Saturday, June 01, 2013

Doing What It Takes

We stopped at the barn on the way to Chicago today. It was still soggy, still overgrown. So we rode inside. But we had the place to ourselves. That makes a big difference.

I rode Laredo. I started off with some groundwork with the flag. Brian and I have both been trying very  hard lately to draw a more obvious line between the "good deal" and the "make it happen" aspects of training with Laredo. I had this in mind from the very beginning.

We started with basic circle work. I'd point, offering him the chance to follow my feel. If he didn't go, I did a big, over-exaggerated cocking of my arm, preparing to bring the flag in to whack his shoulder. If he didn't go, I followed through with a firm whack. (For the record, the pole of the flag is flexible, and the fabric is soft. I don't think you could hurt a horse with it if you tried...) I didn't give him any other ask between the good deal and the flag coming in.

The first time, he needed the whack. The second time, he went when I raised the flag, so I didn't need to follow through. A few times later, he moved off a feel. After that, he was on the ball - paying a lot of good attention to me and putting effort into doing everything I asked.

I didn't belabor it with the groundwork. I mounted after a few minutes. We walked off, and when I asked him to turn I got his trademark sluggish, downhill, heavy-on-the-forehand-while-losing-all-momentum response. I nudged him with my heel to ask him to bring his front through with more energy. No response. So I set myself up, raised my leg way out, and brought it down with one firm kick.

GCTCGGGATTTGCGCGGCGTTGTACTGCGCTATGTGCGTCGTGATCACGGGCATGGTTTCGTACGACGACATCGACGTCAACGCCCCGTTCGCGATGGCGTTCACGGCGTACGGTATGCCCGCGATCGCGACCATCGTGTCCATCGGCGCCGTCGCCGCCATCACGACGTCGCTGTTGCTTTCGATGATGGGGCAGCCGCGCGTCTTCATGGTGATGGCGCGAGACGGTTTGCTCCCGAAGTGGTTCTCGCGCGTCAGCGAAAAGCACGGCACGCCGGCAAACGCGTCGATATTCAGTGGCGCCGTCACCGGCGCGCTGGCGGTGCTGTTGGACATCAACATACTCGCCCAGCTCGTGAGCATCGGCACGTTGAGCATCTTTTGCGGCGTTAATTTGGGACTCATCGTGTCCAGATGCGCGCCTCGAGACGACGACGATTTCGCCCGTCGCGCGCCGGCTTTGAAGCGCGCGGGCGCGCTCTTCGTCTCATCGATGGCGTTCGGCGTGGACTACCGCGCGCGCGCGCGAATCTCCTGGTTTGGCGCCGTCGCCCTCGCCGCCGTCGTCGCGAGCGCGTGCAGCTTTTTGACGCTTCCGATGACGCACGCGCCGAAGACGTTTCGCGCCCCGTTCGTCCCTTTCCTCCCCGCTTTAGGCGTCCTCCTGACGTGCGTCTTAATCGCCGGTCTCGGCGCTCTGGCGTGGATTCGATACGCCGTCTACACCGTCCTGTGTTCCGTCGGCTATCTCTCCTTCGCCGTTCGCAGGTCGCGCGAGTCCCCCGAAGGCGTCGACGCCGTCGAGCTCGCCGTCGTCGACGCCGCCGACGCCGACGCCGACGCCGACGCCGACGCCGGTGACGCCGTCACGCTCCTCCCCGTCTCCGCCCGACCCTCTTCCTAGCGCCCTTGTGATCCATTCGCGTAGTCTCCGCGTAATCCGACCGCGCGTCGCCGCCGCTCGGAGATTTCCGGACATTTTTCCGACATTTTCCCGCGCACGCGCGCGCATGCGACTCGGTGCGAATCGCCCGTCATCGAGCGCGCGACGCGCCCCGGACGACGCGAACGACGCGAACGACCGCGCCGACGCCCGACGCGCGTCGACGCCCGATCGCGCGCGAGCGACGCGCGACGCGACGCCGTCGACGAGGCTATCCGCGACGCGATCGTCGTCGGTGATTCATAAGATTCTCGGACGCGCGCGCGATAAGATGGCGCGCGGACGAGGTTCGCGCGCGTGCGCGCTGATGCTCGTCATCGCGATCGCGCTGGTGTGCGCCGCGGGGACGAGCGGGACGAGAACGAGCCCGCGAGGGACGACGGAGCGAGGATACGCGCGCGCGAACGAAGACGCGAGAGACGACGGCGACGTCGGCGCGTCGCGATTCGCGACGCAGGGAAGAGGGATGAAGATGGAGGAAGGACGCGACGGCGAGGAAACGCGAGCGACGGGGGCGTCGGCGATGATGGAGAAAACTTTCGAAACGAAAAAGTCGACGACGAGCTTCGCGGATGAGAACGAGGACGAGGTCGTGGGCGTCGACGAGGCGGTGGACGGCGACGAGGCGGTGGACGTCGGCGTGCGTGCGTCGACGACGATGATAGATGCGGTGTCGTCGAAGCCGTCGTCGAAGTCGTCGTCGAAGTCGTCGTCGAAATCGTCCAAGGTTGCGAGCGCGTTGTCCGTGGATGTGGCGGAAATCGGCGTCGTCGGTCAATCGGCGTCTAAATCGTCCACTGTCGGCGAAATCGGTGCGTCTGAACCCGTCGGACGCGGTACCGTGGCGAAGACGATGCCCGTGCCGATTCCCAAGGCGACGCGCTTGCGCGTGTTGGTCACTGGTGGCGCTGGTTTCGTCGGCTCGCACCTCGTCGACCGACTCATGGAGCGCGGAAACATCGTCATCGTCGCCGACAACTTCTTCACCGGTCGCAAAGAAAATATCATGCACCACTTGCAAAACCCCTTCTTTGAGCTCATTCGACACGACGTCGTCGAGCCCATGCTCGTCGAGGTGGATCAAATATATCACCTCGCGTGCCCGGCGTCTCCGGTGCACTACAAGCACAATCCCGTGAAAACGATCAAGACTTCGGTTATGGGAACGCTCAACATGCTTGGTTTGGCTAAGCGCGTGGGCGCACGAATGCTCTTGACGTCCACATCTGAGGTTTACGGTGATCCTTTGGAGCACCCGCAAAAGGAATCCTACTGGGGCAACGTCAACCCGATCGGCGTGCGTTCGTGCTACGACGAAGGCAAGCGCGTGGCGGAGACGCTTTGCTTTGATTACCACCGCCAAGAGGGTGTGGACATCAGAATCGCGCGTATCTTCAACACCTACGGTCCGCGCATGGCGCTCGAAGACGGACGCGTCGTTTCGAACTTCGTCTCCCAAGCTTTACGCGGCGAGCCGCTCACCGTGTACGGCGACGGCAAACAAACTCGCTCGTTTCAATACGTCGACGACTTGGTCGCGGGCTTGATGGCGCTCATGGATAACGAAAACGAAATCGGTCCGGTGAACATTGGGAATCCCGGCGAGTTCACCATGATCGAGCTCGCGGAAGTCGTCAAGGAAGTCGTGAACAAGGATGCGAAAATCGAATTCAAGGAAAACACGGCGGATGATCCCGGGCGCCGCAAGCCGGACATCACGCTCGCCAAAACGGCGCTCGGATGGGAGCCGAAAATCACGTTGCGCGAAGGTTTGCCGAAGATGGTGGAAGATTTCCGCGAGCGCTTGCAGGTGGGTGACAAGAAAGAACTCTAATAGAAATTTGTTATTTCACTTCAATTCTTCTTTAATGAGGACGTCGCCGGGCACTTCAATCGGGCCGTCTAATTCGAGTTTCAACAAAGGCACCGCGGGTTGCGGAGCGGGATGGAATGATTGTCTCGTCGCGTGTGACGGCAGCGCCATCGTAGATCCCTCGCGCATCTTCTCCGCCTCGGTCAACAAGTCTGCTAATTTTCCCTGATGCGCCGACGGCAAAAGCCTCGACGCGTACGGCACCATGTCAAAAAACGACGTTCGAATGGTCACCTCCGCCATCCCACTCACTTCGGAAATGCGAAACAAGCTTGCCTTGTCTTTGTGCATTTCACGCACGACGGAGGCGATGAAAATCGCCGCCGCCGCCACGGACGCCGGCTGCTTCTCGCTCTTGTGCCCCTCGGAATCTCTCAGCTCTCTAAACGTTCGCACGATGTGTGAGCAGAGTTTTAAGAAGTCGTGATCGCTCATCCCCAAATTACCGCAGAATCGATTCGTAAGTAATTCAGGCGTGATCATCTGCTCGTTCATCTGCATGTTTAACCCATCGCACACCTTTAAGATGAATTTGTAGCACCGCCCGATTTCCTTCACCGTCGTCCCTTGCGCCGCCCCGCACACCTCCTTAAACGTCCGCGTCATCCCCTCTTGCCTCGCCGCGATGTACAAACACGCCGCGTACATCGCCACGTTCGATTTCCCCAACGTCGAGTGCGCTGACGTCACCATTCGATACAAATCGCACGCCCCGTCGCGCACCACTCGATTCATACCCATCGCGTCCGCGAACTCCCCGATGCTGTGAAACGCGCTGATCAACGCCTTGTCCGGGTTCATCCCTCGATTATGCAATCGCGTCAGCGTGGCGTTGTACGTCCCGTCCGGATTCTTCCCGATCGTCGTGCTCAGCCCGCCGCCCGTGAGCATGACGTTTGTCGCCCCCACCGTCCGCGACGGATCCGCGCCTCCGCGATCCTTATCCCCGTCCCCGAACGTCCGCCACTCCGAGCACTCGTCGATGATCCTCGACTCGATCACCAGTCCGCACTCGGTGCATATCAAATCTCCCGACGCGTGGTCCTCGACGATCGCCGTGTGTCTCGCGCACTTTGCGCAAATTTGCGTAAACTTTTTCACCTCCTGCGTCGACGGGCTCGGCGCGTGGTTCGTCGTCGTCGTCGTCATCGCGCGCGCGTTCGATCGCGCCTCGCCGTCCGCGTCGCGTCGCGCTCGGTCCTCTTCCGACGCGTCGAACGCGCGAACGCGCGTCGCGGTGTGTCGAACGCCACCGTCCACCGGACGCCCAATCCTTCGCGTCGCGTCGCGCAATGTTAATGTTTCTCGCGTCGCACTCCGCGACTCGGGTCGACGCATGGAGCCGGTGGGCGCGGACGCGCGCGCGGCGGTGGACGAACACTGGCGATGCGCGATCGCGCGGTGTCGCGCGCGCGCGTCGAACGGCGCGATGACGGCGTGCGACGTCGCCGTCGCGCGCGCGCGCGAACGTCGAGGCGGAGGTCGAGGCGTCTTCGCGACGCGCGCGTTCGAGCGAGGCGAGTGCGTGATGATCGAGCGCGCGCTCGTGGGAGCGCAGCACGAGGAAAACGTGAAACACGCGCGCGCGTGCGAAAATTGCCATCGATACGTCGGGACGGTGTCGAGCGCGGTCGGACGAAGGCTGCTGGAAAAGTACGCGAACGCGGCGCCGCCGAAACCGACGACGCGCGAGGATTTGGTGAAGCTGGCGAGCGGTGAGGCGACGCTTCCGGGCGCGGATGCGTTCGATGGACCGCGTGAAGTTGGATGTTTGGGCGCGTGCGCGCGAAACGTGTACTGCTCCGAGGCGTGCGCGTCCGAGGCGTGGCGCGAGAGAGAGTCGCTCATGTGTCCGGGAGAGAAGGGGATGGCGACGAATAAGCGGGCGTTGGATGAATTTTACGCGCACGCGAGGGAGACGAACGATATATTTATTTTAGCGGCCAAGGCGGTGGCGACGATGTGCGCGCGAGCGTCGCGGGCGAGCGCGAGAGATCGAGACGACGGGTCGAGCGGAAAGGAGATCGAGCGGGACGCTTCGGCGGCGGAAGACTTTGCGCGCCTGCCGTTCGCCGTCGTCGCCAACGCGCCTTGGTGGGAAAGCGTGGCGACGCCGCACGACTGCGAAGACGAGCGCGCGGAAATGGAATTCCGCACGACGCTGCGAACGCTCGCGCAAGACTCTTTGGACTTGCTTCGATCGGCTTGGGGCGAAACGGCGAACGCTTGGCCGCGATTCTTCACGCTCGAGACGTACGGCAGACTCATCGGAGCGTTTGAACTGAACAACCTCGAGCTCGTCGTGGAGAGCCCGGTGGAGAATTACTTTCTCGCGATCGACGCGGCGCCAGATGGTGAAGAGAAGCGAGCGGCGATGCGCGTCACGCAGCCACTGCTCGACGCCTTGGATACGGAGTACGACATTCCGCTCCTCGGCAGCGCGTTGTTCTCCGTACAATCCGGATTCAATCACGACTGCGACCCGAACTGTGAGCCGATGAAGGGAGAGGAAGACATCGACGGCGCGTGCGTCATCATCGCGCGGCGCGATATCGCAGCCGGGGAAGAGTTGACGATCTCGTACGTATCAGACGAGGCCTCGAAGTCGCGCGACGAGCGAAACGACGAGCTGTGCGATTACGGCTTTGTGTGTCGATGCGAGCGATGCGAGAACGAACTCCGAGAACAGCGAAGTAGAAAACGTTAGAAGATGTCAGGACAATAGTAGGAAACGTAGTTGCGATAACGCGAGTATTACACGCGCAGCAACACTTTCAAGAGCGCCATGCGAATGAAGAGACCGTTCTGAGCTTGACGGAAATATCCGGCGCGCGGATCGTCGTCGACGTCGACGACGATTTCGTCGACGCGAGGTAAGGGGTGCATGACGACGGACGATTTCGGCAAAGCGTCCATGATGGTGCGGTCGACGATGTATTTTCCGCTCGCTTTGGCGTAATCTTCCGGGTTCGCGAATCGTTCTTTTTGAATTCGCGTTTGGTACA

He shaped right up, and several more turns in that direction were good. Then we went the other way, and the same thing happened.

But after that he was awake and alert and had good energy. I worked on gently correcting his head position when he got his poll too low or his nose too far out in front of him. I tried to vary the ride a lot, both in speed and what I was asking for. We worked on canter departures from the walk, and got some really nice ones. I think he's to the point that we can challenge him a bit more and that will help keep him interested. All in all, it was a better ride than I've had on him in a little while.

One criticism I sometimes hear of the methods of the tradition we follow is people can perceive them as rough or abusive. While I disagree entirely with this opinion, I do still find it difficult to dial up the pressure sometimes. The thing is, when done correctly, there is no doubt one moment of enough pressure to get your point across can replace literally hours (and sometimes years) of nagging. I see so many horses at our barn that are dull to all kinds of pressure. They are also lifeless and unhappy in their work.

To paraphrase Betty Staley: What is more abusive? Upping the pressure on a horse once to a degree that it makes him really uncomfortable? Or kicking him over and over, multiple times a ride, every day for the rest of his life?



Ride Time: 0:45
Horseback Hours YTD: 74:35

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